Relation of dietary fat and fiber to elevation of C-reactive protein

Am J Cardiol. 2003 Dec 1;92(11):1335-9. doi: 10.1016/j.amjcard.2003.08.020.


We examined the relation of dietary fiber, fat, and other dietary factors to levels of highly sensitive C-reactive protein (CRP) in 4,900 adult participants in the 1999 to 2000 National Health and Nutrition Examination Survey (NHANES 99-00), which was a cross-sectional study of a nationally representative sample of noninstitutionalized United States residents. After controlling for demographic factors, body mass index, smoking, alcohol consumption, exercise, and total caloric intake, subjects in the third and fourth highest quartiles of fiber consumption had a lower risk of elevated CRP (odds ratio [OR] 0.64, 95% confidence interval [CI] 0.43 to 0.96; OR 0.58, 95% CI 0.38 to 0.88, respectively) compared with the lowest quartile. Saturated fat consumption was modestly associated with elevated CRP (third quartile: OR 1.58, 95% CI 1.02 to 2.44; fourth quartile 1.44, 95% CI 0.80 to 2.58). The findings suggest that inflammation may link dietary fiber and fat to cardiovascular disease.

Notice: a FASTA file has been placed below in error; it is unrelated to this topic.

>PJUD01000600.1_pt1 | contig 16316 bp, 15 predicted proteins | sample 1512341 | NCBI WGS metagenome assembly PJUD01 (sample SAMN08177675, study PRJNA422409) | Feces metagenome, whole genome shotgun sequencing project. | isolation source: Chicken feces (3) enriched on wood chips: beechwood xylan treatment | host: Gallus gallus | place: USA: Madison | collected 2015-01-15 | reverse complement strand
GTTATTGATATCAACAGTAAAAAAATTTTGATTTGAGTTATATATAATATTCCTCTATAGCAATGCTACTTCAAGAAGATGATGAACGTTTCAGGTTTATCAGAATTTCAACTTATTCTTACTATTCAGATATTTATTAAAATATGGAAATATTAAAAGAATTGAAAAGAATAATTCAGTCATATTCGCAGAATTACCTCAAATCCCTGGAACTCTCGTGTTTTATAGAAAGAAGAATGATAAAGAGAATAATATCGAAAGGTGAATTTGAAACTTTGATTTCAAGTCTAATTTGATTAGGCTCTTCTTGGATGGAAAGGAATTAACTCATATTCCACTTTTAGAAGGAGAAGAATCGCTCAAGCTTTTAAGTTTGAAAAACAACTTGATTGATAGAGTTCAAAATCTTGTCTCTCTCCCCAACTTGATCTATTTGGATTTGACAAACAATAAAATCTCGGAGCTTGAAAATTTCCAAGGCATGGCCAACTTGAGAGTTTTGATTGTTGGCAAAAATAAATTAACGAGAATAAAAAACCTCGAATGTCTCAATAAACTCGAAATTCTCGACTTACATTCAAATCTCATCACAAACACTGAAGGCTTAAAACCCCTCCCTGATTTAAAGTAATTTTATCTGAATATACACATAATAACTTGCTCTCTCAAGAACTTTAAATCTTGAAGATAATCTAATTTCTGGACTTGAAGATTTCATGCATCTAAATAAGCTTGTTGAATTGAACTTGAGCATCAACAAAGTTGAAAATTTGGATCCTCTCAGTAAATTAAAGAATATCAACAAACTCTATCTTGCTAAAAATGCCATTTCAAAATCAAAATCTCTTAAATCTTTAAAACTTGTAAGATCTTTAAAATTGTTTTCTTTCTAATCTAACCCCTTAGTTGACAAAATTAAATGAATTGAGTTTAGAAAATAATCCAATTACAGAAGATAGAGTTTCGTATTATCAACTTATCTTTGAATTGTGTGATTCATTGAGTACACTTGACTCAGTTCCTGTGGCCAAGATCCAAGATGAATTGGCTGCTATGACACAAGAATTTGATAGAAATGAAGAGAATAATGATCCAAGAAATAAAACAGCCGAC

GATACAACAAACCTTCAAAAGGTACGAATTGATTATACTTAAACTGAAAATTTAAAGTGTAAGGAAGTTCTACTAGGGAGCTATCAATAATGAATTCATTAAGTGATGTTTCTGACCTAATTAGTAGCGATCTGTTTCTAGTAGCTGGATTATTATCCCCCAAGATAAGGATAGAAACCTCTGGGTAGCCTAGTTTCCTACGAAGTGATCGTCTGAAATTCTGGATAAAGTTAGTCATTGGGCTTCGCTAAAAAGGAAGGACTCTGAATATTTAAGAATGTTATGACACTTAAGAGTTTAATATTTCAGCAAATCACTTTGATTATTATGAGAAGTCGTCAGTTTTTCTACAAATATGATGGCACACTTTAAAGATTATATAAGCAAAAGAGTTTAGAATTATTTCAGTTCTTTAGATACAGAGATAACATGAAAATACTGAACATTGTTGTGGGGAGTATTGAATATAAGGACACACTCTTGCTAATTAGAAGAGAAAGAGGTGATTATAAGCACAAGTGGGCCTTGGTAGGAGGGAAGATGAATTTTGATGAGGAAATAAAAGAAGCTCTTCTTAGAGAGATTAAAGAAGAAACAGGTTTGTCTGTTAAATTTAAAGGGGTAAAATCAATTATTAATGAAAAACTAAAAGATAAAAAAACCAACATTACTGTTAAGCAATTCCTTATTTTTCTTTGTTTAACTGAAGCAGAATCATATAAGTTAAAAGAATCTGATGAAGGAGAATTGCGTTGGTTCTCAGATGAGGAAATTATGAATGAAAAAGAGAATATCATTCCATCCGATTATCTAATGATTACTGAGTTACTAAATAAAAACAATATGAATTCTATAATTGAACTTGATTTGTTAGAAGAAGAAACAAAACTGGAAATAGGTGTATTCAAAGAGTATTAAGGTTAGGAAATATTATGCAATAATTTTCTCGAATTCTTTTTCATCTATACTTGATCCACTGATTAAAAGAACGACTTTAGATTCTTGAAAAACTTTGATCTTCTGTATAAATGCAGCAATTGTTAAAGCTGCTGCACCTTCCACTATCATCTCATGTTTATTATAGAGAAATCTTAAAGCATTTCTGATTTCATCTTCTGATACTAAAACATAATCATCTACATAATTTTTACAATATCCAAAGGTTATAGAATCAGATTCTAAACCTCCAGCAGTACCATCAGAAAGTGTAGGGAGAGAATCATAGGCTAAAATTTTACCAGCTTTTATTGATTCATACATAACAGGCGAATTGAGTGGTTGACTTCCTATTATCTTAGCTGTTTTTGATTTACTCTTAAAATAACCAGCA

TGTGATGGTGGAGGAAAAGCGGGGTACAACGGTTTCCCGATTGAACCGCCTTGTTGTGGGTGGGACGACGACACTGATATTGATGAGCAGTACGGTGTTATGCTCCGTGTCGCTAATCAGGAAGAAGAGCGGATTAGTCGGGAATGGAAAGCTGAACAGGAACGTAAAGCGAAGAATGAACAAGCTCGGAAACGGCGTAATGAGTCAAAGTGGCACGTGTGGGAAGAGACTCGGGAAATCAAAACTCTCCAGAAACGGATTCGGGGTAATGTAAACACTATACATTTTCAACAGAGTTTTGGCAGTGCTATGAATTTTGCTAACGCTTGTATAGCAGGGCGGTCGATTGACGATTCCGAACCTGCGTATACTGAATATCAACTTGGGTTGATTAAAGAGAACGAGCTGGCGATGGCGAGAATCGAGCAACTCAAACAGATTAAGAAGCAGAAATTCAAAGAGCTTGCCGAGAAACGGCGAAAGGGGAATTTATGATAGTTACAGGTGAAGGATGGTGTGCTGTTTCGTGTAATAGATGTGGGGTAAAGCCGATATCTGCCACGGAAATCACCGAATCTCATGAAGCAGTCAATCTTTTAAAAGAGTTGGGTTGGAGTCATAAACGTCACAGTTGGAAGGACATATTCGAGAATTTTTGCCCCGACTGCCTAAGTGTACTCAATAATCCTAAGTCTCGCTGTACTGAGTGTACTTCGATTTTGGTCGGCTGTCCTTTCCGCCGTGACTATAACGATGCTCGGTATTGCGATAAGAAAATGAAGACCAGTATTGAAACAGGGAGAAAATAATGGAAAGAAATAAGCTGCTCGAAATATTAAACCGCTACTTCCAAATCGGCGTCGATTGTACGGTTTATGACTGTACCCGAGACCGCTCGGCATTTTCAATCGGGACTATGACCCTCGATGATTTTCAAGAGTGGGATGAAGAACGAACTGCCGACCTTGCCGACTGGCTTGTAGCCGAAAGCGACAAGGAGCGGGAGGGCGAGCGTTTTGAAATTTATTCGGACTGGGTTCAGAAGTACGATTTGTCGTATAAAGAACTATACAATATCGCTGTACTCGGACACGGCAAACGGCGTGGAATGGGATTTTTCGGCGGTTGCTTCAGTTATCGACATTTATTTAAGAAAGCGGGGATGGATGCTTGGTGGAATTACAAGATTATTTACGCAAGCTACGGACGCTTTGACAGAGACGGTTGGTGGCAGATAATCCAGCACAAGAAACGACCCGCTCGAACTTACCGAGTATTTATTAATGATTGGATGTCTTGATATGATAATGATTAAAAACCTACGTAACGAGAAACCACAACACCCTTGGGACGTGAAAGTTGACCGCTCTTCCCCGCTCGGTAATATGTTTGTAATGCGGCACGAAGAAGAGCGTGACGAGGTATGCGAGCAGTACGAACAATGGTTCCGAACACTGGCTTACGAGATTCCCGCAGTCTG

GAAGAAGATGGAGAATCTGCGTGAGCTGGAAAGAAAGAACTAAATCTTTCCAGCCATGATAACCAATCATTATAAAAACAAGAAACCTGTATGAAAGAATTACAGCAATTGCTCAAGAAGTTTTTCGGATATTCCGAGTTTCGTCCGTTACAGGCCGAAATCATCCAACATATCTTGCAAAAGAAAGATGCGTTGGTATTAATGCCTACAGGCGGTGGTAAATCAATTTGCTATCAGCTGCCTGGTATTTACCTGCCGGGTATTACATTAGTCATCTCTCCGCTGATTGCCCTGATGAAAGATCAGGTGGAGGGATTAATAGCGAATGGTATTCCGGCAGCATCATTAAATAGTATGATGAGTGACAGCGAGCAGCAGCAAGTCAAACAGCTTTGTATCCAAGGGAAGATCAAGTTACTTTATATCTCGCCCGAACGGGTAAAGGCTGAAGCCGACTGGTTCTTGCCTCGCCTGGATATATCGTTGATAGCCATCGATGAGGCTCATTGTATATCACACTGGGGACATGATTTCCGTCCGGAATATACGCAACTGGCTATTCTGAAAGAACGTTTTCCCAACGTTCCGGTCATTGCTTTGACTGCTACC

Publication types

  • Research Support, Non-U.S. Gov't
  • Research Support, U.S. Gov't, P.H.S.

MeSH terms

  • C-Reactive Protein / analysis*
  • Cardiovascular Diseases / epidemiology
  • Cardiovascular Diseases / etiology
  • Cross-Sectional Studies
  • Dietary Fats / administration & dosage*
  • Dietary Fiber / administration & dosage*
  • Female
  • Humans
  • Male
  • Nutrition Surveys
  • Regression Analysis
  • Risk Factors
  • United States / epidemiology


  • Dietary Fats
  • Dietary Fiber
  • C-Reactive Protein